Trump lashes ex-lawyer, says taping of client 'perhaps illegal'

Issam AHMED
US President Donald Trump and his longtime personal lawyer Michael Cohen are heard on an audio tape discussing whether to buy the rights to a Playboy model's story that she had an affair in 2006 with the New York billionaire

US President Donald Trump lashed out at his former lawyer on Saturday, saying Michael Cohen may have acted illegally in secretly taping their discussion about a payment to hush up an alleged affair with a Playboy model.

Trump's early-morning tweet was his first direct reaction to a New York Times report Friday that the FBI had seized the recording during an April raid on Cohen's office amid an investigation of possible Trump campaign collusion with Russia.

Cohen has not yet been arrested or charged with any crime. But his cooperation with the government could prove vital to prosecutors -- a scenario that could be made more likely by an open split with Trump.

While Cohen was once quoted as saying he would "take a bullet" for the president, Trump's tweet and the sharp reply from Cohen's lawyer Lanny Davis could signal that the bond between the two has been damaged, if not broken.

"Inconceivable that the government would break into a lawyer's office (early in the morning) - almost unheard of," Trump tweeted Saturday.

"Even more inconceivable that a lawyer would tape a client - totally unheard of & perhaps illegal.

"The good news is that your favorite President did nothing wrong!"

Former Playboy model Karen McDougal claims she had an affair with Trump after they met in 2006, shortly after Trump's wife Melania gave birth to their son Barron. She told CNN previously that he tried to pay her for sex.

The Wall Street Journal said the recorded September 2016 conversation between Trump and Cohen was about buying the rights to McDougal's story, which she had sold a month earlier to The National Enquirer for $150,000.

The tabloid never published the story. The chairman of its parent company, American Media, is a friend of Trump.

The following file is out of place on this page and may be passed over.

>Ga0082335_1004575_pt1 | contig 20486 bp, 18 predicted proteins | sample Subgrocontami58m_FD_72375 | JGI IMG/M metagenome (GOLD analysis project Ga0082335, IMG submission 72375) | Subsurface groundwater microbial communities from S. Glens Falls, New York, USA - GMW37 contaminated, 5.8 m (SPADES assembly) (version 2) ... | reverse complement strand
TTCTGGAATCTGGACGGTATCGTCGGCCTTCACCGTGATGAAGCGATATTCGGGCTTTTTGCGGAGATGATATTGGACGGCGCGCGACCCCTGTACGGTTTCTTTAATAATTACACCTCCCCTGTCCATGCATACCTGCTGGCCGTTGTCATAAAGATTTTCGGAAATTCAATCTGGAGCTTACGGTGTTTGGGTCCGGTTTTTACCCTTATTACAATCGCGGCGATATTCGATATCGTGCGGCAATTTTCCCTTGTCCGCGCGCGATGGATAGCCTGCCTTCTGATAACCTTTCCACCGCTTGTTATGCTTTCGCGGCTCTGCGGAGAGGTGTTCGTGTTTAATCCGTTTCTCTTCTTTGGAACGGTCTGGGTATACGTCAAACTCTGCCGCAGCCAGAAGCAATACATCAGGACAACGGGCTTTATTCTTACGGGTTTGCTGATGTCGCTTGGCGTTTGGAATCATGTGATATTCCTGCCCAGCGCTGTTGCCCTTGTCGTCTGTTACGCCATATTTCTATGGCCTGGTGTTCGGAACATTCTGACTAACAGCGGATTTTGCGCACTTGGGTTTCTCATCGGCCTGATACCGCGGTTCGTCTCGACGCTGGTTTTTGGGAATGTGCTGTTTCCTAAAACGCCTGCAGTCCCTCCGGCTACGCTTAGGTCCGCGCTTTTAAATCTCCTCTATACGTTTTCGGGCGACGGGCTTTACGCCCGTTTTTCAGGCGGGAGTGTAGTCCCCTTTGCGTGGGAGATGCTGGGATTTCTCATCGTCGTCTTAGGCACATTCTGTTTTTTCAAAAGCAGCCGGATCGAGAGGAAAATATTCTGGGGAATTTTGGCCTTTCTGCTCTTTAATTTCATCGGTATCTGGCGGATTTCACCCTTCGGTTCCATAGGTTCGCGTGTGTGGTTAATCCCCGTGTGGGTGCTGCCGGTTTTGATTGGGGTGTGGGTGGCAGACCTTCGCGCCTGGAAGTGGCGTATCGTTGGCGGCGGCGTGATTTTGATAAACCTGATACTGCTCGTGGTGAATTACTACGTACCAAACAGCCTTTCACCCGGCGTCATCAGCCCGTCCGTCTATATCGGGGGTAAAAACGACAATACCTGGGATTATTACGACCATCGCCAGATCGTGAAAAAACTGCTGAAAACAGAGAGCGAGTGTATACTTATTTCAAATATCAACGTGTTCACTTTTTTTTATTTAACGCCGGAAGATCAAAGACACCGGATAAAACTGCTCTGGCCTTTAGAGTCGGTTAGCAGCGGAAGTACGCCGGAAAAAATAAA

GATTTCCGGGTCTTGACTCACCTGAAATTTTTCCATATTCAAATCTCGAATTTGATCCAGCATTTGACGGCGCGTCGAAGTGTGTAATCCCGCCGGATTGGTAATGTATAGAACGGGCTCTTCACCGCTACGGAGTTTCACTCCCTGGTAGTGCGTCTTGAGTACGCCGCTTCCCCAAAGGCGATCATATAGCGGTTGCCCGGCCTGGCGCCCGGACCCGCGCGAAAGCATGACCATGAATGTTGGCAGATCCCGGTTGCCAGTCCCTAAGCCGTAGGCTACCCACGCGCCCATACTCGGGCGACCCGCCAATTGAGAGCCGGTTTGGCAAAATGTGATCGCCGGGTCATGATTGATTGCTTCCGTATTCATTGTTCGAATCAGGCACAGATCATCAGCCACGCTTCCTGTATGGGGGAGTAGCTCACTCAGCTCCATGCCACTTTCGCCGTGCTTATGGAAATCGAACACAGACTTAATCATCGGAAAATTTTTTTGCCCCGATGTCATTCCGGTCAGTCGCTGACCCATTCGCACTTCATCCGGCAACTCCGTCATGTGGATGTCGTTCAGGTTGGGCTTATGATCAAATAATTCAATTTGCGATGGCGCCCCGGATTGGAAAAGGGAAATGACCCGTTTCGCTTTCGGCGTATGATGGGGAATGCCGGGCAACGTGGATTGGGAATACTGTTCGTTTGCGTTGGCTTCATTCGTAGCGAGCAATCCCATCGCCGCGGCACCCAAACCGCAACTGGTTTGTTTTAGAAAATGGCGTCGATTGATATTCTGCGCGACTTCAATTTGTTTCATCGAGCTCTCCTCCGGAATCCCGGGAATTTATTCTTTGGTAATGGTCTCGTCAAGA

Rudy Giuliani, Trump's current personal attorney, confirmed to the Times that the Cohen tape existed, but said it showed the president had done nothing wrong. He called it "exculpatory" because it showed Trump had no advance knowledge of a possible payment.

None in fact was made.

But Davis tweeted on Saturday that Trump and Giuliani's strategy in the matter was "flawed; just as is #Trump's false #Twitter statement made against" Cohen.

- Ethical issues -

The reports raise questions about why Trump's campaign denied knowledge of the deal between McDougal and American Media when it became public, and they have fanned speculation about how much damage Cohen might be able to inflict on the president.

Regarding Trump's claim of illegality, New York state law permits the recording of a phone call or an in-person conversation as long as one party consents, according to attorney John B. Harris, who authored an article on the subject for the New York Legal Ethics Reporter.

Yet "it remains murky whether and when a New York lawyer can ethically tape without advance disclosure," Harris said.

Stephen Gillers, an authority of legal ethics and professor at New York University School of Law, told The American Lawyer in April that such recordings are "an issue on which the national profession has not come to common agreement," but he argued that law firms should forbid the practice except in very narrow circumstances.

- McDougal and Daniels -

The FBI raided Cohen's home and office on a referral from special counsel Robert Mueller, who is looking into Russian interference in the 2016 election and whether the Trump campaign colluded with Moscow.

Trump has repeatedly criticized the probe, a theme he returned to on Saturday.

The investigation "seems intent on damaging the Republican Party's chances in the November Election," Trump tweeted, referring to the upcoming midterm congressional polls.

"No Collusion, No Obstruction - but that doesn't matter," Trump wrote.

The Justice Department says Cohen has been under investigation for months for criminal conduct largely centered on his personal business dealings.

Prosecutors are apparently interested in payments he made on Trump's behalf to porn actress Stormy Daniels, and other business dealings related to Trump.

Daniels and McDougal allege they had affairs with Trump around the same time, in 2006.

Cohen, who became Trump's personal lawyer in 2007, paid $130,000 to Daniels -- real name, Stephanie Clifford -- shortly before the 2016 election to keep her quiet about her alleged affair with Trump.

Her lawyer, Michael Avenatti, told MSNBC Saturday the Cohen recording put Trump in an uncomfortable legal position because it was evidence he may have broken campaign finance law.

"If Donald Trump knew that Michael Cohen was going to be making payments on his behalf, or others were going to be making payments on his behalf, in order to influence the 2016 election, that may in fact constitute evidence of direct campaign finance violations which can be criminal in nature," he said.